In my view, it is correct to argue that, because a definition of morality attempts to make universal claims on how all people should act vis-à-vis one another, it needs to be defined in terms that are universally shared by all people. It cannot be based on widely disparate, personal sentiments or cultural practices – that would be like comparing apples with oranges. Before we can compare and evaluate moral options, we first need to re-define them in relation to a common framework, a common denominator. Rachels and Rachels, in line with Aristotle and Immanuel Kant, find this common denominator in rationality. Because all humans equally share the capacity for reason, rationality provides a universal measure for defining morality, they claim.

But people universally share more than just the capacity to reason. They also share a deep connection with humanity. People identify with other people, and with the shared human condition. If the reason for selecting rationality as the basis for morality is that it is universally shared, why not also take into account other human characteristics that are equally universally shared, and allow us to widen the scope of morality? The answer to this question may be twofold: one, this concept of shared humanity is covered in the impartiality requirement of morality, and two, only rationality allows us to objectively analyse moral actions. But in reply to the first answer, defining impartiality in terms of rationality only, allows for partial treatment based on rational reasons – like Aristotle’s ‘reasons’ in favour of slavery and discrimination of women, for example. In reply to the second answer, firstly, does the rationality requirement of morality imply that clever people are necessarily morally better? It doesn’t – Socrates was clearly mistaken when he claimed that immoral conduct is the result of ignorance. Secondly, rationality is no fail-safe guarantee for morality. Restricting morality to rationality, is what allowed the Nazis to hijack morality to justify abhorrent conduct, and what allows white supremacists to justify the claim that black lives don’t matter on so-called rational grounds. If we want to found morality on a universal concept of humanity, we must first define, and take into account the full scope of what it means to be human.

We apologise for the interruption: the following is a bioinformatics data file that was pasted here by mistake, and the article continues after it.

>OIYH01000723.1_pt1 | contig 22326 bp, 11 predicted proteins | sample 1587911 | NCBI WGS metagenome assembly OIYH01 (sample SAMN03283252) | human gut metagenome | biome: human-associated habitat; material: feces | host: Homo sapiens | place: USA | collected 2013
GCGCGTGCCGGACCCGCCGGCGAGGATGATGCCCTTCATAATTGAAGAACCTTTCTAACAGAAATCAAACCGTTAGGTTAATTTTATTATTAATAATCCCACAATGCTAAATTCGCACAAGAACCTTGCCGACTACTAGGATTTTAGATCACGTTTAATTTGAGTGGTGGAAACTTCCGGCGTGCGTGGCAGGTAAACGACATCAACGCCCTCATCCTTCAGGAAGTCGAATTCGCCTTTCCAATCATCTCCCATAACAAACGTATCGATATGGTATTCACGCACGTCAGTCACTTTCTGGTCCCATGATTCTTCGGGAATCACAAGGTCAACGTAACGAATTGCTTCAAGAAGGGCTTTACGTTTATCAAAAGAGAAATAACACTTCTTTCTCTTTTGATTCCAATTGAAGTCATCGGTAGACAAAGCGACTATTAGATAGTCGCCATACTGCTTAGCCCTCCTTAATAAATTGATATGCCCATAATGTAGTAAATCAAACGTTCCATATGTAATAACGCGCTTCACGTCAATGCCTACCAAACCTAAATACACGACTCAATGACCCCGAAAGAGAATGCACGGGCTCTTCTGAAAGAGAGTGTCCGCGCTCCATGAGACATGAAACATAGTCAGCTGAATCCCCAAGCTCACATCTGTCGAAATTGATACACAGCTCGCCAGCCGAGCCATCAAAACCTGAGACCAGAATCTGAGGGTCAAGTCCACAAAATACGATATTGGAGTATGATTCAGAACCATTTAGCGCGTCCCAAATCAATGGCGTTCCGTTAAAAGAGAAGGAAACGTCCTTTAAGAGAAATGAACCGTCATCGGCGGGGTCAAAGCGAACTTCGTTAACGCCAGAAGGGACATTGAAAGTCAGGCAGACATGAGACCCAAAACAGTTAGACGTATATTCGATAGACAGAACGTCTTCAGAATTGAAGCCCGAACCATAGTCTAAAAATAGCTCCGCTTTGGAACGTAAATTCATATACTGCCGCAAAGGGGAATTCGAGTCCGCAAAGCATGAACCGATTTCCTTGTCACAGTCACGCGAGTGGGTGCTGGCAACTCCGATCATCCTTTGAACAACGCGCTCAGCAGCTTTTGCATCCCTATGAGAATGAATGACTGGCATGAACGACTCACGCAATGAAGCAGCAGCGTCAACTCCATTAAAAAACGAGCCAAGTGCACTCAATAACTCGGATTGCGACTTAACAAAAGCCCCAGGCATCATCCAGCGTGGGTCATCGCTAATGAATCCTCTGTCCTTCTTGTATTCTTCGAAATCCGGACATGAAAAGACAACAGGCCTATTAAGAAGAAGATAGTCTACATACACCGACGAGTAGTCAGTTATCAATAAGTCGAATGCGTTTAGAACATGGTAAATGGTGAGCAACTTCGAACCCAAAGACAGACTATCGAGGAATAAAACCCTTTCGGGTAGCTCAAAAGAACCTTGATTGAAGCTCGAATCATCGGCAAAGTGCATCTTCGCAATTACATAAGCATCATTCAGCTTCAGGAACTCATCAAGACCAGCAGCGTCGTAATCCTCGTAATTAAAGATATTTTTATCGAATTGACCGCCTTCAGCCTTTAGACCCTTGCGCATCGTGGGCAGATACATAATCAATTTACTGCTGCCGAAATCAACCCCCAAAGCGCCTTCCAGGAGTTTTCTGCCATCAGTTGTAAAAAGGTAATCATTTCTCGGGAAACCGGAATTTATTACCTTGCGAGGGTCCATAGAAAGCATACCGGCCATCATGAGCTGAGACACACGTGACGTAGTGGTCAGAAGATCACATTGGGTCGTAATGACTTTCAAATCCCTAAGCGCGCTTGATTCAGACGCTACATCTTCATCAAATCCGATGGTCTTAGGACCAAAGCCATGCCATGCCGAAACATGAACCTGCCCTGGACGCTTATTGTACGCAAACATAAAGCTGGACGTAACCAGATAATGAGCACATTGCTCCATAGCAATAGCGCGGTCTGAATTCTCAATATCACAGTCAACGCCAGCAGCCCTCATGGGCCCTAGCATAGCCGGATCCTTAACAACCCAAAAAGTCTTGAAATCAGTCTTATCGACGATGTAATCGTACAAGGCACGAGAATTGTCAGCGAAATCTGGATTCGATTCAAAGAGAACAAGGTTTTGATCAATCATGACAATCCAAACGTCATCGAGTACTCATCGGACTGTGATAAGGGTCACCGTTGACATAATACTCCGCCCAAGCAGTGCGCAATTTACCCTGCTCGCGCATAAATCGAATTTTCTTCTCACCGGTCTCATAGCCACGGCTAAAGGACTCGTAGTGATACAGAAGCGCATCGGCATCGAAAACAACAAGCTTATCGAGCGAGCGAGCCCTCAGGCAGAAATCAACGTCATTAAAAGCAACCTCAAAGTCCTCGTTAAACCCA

Reference list

Rachels, J & Rachels, S. (2019). The Elements of Moral Philosophy. 9th ed. New York : McGraw-Hill Education